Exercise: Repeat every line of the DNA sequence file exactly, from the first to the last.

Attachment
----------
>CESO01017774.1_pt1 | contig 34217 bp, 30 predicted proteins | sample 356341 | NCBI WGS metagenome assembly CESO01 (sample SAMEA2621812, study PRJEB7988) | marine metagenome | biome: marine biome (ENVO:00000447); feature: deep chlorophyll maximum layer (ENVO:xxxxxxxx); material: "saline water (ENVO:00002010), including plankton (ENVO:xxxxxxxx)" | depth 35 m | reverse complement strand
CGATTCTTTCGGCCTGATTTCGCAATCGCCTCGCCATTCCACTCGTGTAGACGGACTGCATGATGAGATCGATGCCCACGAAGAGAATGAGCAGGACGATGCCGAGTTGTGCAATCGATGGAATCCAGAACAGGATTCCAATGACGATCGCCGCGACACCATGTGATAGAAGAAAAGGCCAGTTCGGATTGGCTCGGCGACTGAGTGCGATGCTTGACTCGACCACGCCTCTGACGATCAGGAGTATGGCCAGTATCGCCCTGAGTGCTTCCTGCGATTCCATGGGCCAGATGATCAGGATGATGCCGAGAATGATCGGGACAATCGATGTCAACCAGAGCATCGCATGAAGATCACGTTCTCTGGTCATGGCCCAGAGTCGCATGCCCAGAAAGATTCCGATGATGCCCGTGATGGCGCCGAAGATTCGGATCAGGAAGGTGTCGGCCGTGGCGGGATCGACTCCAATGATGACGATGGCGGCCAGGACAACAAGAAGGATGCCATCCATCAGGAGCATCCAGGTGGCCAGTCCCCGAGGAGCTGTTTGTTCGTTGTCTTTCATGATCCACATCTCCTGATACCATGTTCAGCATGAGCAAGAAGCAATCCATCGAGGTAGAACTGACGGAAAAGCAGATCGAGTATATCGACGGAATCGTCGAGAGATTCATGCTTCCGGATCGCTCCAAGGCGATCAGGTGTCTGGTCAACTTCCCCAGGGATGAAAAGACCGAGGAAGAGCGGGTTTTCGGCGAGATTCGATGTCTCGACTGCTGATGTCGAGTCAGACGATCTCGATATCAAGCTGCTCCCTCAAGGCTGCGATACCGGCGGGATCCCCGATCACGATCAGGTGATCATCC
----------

>CESO01017774.1_pt1 | contig 34217 bp, 30 predicted proteins | sample 356341 | NCBI WGS metagenome assembly CESO01 (sample SAMEA2621812, study PRJEB7988) | marine metagenome | biome: marine biome (ENVO:00000447); feature: deep chlorophyll maximum layer (ENVO:xxxxxxxx); material: "saline water (ENVO:00002010), including plankton (ENVO:xxxxxxxx)" | depth 35 m | reverse complement strand
CGATTCTTTCGGCCTGATTTCGCAATCGCCTCGCCATTCCACTCGTGTAGACGGACTGCATGATGAGATCGATGCCCACGAAGAGAATGAGCAGGACGATGCCGAGTTGTGCAATCGATGGAATCCAGAACAGGATTCCAATGACGATCGCCGCGACACCATGTGATAGAAGAAAAGGCCAGTTCGGATTGGCTCGGCGACTGAGTGCGATGCTTGACTCGACCACGCCTCTGACGATCAGGAGTATGGCCAGTATCGCCCTGAGTGCTTCCTGCGATTCCATGGGCCAGATGATCAGGATGATGCCGAGAATGATCGGGACAATCGATGTCAACCAGAGCATCGCATGAAGATCACGTTCTCTGGTCATGGCCCAGAGTCGCATGCCCAGAAAGATTCCGATGATGCCCGTGATGGCGCCGAAGATTCGGATCAGGAAGGTGTCGGCCGTGGCGGGATCGACTCCAATGATGACGATGGCGGCCAGGACAACAAGAAGGATGCCATCCATCAGGAGCATCCAGGTGGCCAGTCCCCGAGGAGCTGTTTGTTCGTTGTCTTTCATGATCCACATCTCCTGATACCATGTTCAGCATGAGCAAGAAGCAATCCATCGAGGTAGAACTGACGGAAAAGCAGATCGAGTATATCGACGGAATCGTCGAGAGATTCATGCTTCCGGATCGCTCCAAGGCGATCAGGTGTCTGGTCAACTTCCCCAGGGATGAAAAGACCGAGGAAGAGCGGGTTTTCGGCGAGATTCGATGTCTCGACTGCTGATGTCGAGTCAGACGATCTCGATATCAAGCTGCTCCCTCAAGGCTGCGATACCGGCGGGATCCCCGATCACGATCAGGTGATCATCC